By default, XMPP services operate on an "exception" basis. That is, if an operation is successful, no status response is sent. If an operation is unsuccessful, then an <error/> response is delivered. This is by design to limit unnecessary network overhead.

When sending a message from CPIM to XMPP:

When sending a message from XMPP to CPIM:



 TOC 

4. CPIM Mapping for Presence

This section describes how a CPIM compliant gateway SHOULD map presence information between an XMPP service and a CPIM service.

4.1 Identification of PRESENTITIES

There is a one-to-one relationship between an XMPP ENTITY and a CPIM PRESENTITY using a JABBER IDENTIFER (JID) and conforming to RFC 2822[7] (e.g., "node@domain") where the "node" part maps to an XMPP NODE IDENTIFIER and is interpreted and assigned semantics only by the DOMAIN IDENTIFIER specified in the "domain" part (e.g., "node@domain").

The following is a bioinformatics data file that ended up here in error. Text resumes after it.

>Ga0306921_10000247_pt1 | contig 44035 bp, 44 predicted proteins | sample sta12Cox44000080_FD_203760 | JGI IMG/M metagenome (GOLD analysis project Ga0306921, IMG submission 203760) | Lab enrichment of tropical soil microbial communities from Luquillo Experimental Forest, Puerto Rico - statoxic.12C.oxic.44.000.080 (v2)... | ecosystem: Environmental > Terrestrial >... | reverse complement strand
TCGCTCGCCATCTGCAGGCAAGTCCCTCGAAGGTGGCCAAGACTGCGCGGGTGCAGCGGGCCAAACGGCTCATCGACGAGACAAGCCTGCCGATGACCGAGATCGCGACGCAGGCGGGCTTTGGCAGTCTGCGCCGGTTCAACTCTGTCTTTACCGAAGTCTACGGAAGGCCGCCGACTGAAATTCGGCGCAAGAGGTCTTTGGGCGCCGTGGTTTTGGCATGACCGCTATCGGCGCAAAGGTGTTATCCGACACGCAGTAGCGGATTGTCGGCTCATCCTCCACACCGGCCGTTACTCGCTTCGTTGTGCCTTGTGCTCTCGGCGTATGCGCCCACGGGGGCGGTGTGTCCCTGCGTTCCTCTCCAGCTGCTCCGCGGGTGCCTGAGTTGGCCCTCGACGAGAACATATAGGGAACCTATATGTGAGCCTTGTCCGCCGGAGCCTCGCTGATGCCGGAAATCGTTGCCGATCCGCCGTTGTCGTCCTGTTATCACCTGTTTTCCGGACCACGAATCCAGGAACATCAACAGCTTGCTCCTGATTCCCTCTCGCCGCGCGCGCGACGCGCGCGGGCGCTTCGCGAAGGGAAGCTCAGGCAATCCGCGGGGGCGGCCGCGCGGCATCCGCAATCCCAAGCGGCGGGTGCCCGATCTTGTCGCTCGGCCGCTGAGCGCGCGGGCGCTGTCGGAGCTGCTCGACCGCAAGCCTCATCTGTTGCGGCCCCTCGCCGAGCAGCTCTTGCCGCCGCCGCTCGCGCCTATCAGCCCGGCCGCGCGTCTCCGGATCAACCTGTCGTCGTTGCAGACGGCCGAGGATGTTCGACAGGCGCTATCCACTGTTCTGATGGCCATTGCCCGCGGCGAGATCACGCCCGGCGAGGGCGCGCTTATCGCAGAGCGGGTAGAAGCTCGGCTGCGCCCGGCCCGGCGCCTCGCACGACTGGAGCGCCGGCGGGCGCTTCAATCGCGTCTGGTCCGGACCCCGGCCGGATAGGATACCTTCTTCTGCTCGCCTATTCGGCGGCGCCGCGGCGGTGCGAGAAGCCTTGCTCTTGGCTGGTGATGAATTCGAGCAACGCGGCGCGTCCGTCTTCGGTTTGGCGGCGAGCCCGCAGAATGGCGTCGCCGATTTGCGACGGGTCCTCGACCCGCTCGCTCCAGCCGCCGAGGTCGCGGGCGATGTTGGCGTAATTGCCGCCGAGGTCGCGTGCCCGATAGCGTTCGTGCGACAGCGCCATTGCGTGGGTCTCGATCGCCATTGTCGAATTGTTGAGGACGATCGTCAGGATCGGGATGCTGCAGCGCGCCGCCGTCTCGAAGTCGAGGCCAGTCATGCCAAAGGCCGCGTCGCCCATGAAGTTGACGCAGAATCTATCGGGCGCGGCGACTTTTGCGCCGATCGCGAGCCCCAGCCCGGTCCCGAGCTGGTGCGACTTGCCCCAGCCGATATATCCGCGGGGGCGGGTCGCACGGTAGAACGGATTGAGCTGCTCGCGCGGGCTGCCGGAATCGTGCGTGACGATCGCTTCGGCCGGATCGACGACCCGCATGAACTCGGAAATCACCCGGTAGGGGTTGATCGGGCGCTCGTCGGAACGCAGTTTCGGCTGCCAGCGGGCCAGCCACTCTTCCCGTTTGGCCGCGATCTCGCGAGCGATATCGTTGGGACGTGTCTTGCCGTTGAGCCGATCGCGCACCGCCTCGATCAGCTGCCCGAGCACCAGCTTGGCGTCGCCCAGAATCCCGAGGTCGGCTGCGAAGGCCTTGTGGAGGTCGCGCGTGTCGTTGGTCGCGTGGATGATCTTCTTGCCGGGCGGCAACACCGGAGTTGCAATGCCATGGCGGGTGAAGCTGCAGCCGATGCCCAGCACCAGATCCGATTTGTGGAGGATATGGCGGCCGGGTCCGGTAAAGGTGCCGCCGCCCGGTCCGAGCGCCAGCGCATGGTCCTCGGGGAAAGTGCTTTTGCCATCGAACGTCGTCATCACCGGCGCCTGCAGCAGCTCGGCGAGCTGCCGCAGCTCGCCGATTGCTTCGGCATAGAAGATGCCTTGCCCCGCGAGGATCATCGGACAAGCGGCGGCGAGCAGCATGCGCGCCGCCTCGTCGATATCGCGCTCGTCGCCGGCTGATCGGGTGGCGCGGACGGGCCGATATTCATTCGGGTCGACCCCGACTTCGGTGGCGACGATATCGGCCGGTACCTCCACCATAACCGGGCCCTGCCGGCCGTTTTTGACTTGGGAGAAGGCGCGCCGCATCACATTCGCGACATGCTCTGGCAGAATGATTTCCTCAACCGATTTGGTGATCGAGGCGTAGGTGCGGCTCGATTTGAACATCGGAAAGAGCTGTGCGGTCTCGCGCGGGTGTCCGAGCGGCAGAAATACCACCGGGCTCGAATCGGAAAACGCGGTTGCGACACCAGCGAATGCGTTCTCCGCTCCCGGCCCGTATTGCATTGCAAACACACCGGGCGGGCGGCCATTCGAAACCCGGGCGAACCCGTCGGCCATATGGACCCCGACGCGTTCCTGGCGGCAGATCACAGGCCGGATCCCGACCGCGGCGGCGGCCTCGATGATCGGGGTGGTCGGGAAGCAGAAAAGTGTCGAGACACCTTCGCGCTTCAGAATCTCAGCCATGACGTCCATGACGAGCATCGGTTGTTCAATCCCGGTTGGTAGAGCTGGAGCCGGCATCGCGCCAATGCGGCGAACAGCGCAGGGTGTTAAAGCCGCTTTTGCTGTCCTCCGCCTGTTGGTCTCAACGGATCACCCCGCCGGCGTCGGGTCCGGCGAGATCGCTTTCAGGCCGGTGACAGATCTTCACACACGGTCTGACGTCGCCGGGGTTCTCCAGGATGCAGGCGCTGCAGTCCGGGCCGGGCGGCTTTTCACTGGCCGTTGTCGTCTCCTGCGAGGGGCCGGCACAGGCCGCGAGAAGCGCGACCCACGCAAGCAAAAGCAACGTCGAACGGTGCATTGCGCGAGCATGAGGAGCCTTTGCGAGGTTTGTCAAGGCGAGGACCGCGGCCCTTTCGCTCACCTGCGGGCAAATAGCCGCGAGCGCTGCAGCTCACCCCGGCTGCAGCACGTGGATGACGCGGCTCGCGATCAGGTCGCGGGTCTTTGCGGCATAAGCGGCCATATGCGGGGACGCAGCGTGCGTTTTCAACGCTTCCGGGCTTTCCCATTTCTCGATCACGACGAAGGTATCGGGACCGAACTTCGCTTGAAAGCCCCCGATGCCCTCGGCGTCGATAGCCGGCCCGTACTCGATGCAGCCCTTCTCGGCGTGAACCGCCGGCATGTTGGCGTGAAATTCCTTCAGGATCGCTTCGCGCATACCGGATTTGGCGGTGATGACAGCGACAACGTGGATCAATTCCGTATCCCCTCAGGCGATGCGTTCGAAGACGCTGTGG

4.2 The Presence Service

4.2.1 The Subscribe Operation

This section describes how a "subscribe" operation will be performed between an XMPP service and a CPIM service.

When an application wants to (periodically) receive the presence information associated with a PRESENTITY, it invokes the subscribe operation.

When an XMPP service performs a "subscribe" operation it uses the XMPP PRESENCE ELEMENT. The XMPP PRESENCE ELEMENT maps to the CPIM service as follows:

When sending a subscription request from XMPP to CPIM:

When sending a subscription request from CPIM to XMPP:

4.2.1.1 Duration Parameter Considerations

The XMPP service assumes a subscription to be active until it is explicitly unsubscribed. Handling/mapping of a subscription "duration parameter" will be highly dependent on the implementation and requirements of the associated instant messaging and presence system represented in this document by the CPIM service. Since there are no explicit requirements for supporting a "duration parameter" specified in either RFC 2778[3] or RFC 2779[2], this would be an implementation/service specific consideration that falls outside of the scope of this document.